We know that seriously ill patients who have conversations with their clinicians about their goals and wishes are more likely to have better outcomes fewer non-beneficial medical interventions, and better quality of life. Yet less than one third of patients with end-stage medical diagnoses report discussing their care goals and preferences with their clinicians. In fact, a survey of Massachusetts residents released by the Massachusetts Coalition for Serious Illness Care found that although 96 percent of respondents believed that discussing end-of-life care plans is important, only 10 percent have done so with their health-care provider and health care agent.

There are several barriers that make having conversations difficult across care settings:

  • Time constraints
  • Lack of the necessary skills and confidence among clinicians
  • Fear among clinicians that bringing up serious illness and end-of-life issues may be harmful to patients.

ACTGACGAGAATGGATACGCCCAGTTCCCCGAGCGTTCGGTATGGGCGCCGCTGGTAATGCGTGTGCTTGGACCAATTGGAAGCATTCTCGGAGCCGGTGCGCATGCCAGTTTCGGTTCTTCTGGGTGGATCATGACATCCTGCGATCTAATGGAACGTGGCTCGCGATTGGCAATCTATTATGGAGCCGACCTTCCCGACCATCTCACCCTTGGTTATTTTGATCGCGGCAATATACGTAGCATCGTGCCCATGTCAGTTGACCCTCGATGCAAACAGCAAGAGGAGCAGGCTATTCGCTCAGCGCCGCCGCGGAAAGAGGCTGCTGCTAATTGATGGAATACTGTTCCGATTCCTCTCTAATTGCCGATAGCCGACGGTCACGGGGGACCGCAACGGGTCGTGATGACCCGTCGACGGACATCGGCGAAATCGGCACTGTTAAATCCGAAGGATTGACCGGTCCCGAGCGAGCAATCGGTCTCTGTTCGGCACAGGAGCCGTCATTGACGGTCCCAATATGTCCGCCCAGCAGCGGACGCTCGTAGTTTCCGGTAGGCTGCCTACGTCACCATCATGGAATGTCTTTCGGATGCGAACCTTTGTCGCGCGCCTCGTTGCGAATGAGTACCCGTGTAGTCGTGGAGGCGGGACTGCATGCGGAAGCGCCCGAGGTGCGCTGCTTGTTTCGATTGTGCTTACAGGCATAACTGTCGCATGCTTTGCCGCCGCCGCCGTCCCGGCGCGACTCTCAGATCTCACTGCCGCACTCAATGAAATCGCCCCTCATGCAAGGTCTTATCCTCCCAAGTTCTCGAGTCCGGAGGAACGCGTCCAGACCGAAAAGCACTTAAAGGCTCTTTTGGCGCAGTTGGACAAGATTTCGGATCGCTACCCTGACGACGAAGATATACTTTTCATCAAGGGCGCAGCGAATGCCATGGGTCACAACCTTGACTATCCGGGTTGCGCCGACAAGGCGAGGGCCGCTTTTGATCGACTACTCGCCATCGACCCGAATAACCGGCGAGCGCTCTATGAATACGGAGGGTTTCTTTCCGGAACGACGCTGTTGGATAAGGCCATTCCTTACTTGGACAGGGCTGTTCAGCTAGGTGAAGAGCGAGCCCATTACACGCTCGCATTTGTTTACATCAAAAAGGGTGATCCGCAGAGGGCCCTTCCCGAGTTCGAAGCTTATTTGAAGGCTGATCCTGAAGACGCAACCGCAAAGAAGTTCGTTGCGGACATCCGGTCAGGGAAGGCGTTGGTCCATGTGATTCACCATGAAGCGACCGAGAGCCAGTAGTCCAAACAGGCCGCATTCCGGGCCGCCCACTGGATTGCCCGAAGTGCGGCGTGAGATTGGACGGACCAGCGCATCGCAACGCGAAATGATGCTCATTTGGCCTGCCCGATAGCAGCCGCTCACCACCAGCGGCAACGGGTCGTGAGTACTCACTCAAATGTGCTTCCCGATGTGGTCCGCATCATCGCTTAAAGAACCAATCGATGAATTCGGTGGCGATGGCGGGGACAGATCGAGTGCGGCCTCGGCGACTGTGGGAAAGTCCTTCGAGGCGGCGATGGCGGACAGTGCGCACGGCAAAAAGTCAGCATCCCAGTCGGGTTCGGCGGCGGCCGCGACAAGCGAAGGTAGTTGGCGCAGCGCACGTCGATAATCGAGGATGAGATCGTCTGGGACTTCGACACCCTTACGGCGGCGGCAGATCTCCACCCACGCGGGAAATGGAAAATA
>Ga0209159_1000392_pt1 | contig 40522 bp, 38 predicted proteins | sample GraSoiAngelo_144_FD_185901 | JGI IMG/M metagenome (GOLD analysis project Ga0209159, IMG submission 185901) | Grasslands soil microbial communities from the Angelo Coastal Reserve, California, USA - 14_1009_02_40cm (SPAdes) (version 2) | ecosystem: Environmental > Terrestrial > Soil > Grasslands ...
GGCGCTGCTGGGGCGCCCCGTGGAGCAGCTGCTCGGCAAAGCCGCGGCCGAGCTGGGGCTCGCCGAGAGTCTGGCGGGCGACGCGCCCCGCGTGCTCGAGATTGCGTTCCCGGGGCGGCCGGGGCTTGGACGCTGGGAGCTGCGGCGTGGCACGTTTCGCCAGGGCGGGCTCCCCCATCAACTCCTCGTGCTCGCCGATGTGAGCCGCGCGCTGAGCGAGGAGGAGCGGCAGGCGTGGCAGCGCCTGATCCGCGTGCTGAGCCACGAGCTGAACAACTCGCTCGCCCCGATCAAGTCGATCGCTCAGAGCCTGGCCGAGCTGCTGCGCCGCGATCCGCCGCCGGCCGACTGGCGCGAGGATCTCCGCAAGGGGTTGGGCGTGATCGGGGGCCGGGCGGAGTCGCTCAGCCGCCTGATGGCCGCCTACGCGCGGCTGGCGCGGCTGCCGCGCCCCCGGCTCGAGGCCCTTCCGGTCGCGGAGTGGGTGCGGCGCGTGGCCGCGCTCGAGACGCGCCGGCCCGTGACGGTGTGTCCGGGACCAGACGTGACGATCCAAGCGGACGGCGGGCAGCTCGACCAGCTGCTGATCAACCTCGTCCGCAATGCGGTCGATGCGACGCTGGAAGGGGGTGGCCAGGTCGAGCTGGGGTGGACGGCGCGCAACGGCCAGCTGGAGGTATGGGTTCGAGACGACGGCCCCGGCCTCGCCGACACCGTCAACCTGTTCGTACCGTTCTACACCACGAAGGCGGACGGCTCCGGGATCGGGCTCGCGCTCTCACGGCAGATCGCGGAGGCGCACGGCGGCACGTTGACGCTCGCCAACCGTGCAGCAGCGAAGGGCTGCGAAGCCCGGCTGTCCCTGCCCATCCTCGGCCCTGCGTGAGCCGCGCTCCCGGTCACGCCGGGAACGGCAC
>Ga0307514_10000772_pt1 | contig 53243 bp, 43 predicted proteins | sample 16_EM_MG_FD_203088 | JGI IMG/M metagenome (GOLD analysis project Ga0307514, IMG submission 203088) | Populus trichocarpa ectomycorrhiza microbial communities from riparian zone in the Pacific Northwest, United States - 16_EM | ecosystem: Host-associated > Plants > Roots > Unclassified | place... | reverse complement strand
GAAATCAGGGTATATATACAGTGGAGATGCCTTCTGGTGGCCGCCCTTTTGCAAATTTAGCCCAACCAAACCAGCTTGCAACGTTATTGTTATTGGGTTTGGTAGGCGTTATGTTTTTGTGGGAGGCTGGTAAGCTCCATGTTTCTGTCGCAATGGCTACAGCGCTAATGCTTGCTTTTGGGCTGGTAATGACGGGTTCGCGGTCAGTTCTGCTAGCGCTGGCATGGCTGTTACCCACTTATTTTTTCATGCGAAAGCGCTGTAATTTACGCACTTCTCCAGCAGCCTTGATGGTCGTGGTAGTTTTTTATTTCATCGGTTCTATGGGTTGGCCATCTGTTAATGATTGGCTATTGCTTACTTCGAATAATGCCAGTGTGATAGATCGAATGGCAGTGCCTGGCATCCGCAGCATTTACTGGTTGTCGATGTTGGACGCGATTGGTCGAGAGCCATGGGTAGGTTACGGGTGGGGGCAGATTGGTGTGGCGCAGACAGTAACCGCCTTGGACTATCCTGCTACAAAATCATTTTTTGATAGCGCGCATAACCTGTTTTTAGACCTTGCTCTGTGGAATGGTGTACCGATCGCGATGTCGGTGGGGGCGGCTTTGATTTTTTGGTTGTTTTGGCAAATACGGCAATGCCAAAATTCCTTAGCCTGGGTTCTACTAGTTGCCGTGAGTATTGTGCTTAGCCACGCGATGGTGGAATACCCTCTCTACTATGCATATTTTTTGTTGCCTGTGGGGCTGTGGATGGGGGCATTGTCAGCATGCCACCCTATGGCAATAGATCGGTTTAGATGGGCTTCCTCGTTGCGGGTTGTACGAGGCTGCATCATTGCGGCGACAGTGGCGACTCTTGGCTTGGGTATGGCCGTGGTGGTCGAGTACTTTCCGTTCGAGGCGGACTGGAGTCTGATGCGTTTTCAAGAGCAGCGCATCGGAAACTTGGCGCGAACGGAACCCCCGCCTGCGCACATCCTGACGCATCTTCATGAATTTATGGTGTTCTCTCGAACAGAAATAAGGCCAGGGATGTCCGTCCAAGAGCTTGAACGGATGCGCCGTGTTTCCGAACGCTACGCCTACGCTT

• Uncertainty among clinicians about when it is appropriate to have these conversations
  • Confusion about who should initiate the discussion
  • Lack of systems to implement conversations and ensure quality and control
  • Shortage of palliative care specialists

The Serious Illness Care Program’s research is focused on how to address these barriers and best support non-palliative care clinicians to engage in these conversations with their seriously ill patients.

Testing the Serious Illness Care Program at the Dana-Farber Cancer Institute
Serious illness care in the primary care setting
Brigham and Women’s Faulkner Hospital/DCI Dialysis Unit
Serious illness care for chronic critical Illness settings
Serious illness care in emergency surgery settings
Serious Illness Care in African-American Patients and Families